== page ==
Not all of the short plays were comedies, and a couple were very, not comedies. My wife and I discussed how difficult it was to do our vote. At least in the big awards, drama and comedy are in different groups. We discussed our choices all the way home. So, good job to the 8 authors for providing plenty of things to discuss.
Entertaining concept. Now to figure out who won, and what the award may be?

By Ken Levine said...

Just me,

I am very much a union man. Proud member of the WGA, DGA, SAG, and AFTRA.

But in this case, I do not honestly believe the union membership is acting in the best interests of its members. I think it's a power struggle and the need for the board to control its LA chapter. And when over 2/3rds of the LA members vote against this I say (a) the board is not following the wishes of its members, and (b) why even have a vote?

This is not a pro or anti union issue. Readers of this blog know how passionate I've been about various industry contract negotiations. But that's not this.

Eric J said...

"Like everything else, these decisions are being made for monetary not creative reasons."

Actors, directors, stage hands, playwrights want jobs. They expect to be paid. Of course, these decisions are made for monetary reasons, because everyone involved in theater expects to be paid in money.

Face it. The people who provide the money, AUDIENCES, are just not into you. Their hard-earned money is the real applause.

Craig Gustafson said...

I saw a 1940s movie called "The Doughgirls," with Ann Sheridan, Jack Carson, Eve Arden and the immortal Joe DeRita - 15 years before becoming "Curly Joe" with the Three Stooges. And he was actually very funny in this, much to my shock.

Since it was adapted from a Broadway play, I tracked down the script, to see if it was worth submitting to direct at my local theater. Got the script, opened it up to the cast list... and put it right down.

There were over *fifty* speaking roles. Even with doubling, there's no way that's going to happen.

DBenson said...

In regional professional theater I've seen a lot of shows with casts of four or less -- and many boasted elaborate production. Is it cheaper to put a one-actor piece onstage with full-on set changes that to field eight actors in the stock living room?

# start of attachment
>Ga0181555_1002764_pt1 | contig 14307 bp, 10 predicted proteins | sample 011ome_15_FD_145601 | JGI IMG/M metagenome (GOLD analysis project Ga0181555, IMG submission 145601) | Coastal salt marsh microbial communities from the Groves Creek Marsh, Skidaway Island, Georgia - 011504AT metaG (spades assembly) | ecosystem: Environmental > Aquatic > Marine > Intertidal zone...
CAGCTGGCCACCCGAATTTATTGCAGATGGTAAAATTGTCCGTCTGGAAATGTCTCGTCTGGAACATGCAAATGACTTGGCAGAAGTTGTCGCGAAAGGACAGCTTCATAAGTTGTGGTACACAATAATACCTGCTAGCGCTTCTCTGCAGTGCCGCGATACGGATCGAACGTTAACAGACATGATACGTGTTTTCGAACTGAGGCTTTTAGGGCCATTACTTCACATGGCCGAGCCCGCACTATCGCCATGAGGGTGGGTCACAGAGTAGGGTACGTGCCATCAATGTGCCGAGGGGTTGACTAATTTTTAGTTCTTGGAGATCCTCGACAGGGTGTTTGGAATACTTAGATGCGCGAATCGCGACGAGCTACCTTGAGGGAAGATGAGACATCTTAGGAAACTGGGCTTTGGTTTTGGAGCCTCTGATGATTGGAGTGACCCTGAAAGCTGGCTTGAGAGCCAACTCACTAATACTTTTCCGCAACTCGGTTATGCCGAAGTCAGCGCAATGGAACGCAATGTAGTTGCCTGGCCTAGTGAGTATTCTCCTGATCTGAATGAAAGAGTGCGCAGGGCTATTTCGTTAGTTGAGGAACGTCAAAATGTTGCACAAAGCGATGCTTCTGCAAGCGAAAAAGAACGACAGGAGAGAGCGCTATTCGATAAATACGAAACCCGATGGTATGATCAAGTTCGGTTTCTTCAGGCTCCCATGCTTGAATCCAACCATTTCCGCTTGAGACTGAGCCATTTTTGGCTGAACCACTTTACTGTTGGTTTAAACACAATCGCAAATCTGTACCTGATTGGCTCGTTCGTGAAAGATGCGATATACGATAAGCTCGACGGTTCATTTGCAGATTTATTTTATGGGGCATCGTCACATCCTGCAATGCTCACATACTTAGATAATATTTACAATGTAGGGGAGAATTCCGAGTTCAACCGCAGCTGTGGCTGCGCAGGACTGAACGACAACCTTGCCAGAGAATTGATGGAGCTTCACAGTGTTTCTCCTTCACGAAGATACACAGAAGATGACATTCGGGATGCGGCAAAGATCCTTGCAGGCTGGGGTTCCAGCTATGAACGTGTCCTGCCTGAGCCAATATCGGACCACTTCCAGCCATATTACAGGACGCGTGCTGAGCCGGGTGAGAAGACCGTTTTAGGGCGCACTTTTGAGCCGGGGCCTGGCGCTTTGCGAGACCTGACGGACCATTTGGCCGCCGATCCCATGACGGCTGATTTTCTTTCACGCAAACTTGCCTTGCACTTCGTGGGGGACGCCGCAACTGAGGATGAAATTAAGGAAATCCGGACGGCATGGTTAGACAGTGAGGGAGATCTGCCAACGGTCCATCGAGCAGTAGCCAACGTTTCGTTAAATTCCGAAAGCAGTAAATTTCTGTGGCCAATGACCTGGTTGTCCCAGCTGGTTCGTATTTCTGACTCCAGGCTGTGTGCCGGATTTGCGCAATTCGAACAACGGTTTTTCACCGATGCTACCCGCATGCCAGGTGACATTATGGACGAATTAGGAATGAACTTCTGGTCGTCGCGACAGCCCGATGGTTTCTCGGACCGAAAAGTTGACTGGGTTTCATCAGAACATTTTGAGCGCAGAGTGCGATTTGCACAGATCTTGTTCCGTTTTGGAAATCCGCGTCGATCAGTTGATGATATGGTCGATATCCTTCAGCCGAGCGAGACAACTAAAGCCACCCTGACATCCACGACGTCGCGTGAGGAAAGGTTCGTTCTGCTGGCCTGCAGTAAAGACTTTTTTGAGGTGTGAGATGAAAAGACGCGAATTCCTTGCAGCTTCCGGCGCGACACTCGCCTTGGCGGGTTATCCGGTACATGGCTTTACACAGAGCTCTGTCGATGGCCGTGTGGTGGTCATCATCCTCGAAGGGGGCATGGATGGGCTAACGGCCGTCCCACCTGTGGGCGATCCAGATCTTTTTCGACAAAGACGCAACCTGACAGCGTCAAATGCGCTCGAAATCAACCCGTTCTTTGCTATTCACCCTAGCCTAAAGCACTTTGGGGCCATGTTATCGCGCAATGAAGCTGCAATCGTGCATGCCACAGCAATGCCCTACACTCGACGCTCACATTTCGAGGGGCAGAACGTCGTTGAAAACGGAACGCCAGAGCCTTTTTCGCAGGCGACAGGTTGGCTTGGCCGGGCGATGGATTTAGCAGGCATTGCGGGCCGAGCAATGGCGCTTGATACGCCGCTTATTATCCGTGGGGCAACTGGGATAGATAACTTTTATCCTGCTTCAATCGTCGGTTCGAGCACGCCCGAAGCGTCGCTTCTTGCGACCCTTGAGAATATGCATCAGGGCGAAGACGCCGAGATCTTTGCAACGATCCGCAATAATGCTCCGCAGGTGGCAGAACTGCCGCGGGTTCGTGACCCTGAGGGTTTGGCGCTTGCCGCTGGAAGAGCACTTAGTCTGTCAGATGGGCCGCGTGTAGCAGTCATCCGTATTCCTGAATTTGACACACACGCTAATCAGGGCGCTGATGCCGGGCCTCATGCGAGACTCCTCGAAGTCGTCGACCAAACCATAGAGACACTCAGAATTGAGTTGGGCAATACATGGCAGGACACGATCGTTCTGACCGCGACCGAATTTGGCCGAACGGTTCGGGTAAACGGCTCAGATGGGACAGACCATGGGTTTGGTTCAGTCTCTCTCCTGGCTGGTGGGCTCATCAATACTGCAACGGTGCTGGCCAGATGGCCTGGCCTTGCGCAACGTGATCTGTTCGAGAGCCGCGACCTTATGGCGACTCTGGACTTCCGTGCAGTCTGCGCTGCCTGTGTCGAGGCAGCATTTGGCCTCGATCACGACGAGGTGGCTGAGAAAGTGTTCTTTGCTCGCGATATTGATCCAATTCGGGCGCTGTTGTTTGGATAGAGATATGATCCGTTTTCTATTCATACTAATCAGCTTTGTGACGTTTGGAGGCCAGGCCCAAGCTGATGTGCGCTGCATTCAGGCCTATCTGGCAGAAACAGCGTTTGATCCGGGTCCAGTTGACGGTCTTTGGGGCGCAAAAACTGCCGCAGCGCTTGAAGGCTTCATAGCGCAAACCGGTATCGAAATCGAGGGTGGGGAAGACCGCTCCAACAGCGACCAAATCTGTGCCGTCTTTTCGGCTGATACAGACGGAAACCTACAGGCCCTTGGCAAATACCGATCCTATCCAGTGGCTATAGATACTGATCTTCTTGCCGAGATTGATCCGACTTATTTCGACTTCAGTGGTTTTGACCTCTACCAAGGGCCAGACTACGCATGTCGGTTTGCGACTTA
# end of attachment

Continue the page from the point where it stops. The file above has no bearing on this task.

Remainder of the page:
In the last few years I've seen a couple versions of "Cyrano de Bergerac"; both designed to shrink the cast demands. One popular device with this and other classics is to present a small group of "strolling players" or some such. The entire cast doubles, triples and even quadruples in plain sight. There's no attempt to persuade you the cast is any larger than it is; if a major character briefly becomes somebody else by wearing a cloak, so be it.

Shakespeare Santa Cruz did a very clever version of "Comedy of Errors", where instead of two sets of twins you had just two guys, each playing a pair of twins via obvious but engaging tricks of set and costume. This became kind of a theme, with other characters improbably doubled (A grand duke and a campy madam, both in the same scene). The production had comic virtues beyond the gimmick and was revived in later seasons.

Companies that do a season of shows will often stage a bunch of tiny-cast plays to "save up" for a big-cast epic; usually a classic that resists doubling and other tricks.

High schools, colleges and ambitious amateur groups still do big cast shows. Not only do they want to give the maximum number of students experience, but they increasingly have that market to themselves.

Peter said...

Ken, you've probably got superhero fatigue by this point, but I recommend Spider-Man: Homecoming. Michael Keaton is a terrific bad guy and there's lots of John Hughes style comedy.

If you go, stay to the end of the credits for probably the funniest post-credits scene ever. It brought the house down at the screening I went to.

Buttermilk Sky said...

What about the State of Levine? Every night on the news we're seeing fires, blackouts, planes crash-landing on the freeway. Are you OK? Looks kind of apocalyptic out there.

Mike Barer said...

I didn't you had something running up here. I would have checked it out.

Jim said...

If you want to see real cut to the minimum, then have a look at the Berlin Comic Opera's version of Oscar Straus' "A woman who knows what she wants", where 20 roles are performed by a cast of two. Here's the trailer. They're probably outnumbered by the percussionists. Possibly by the triangle players too.

MikeN said...

How many of these actors who opposed the union deal happily voted for politicians who supported $15 an hour minimum wage? How many people will end up out of work from that?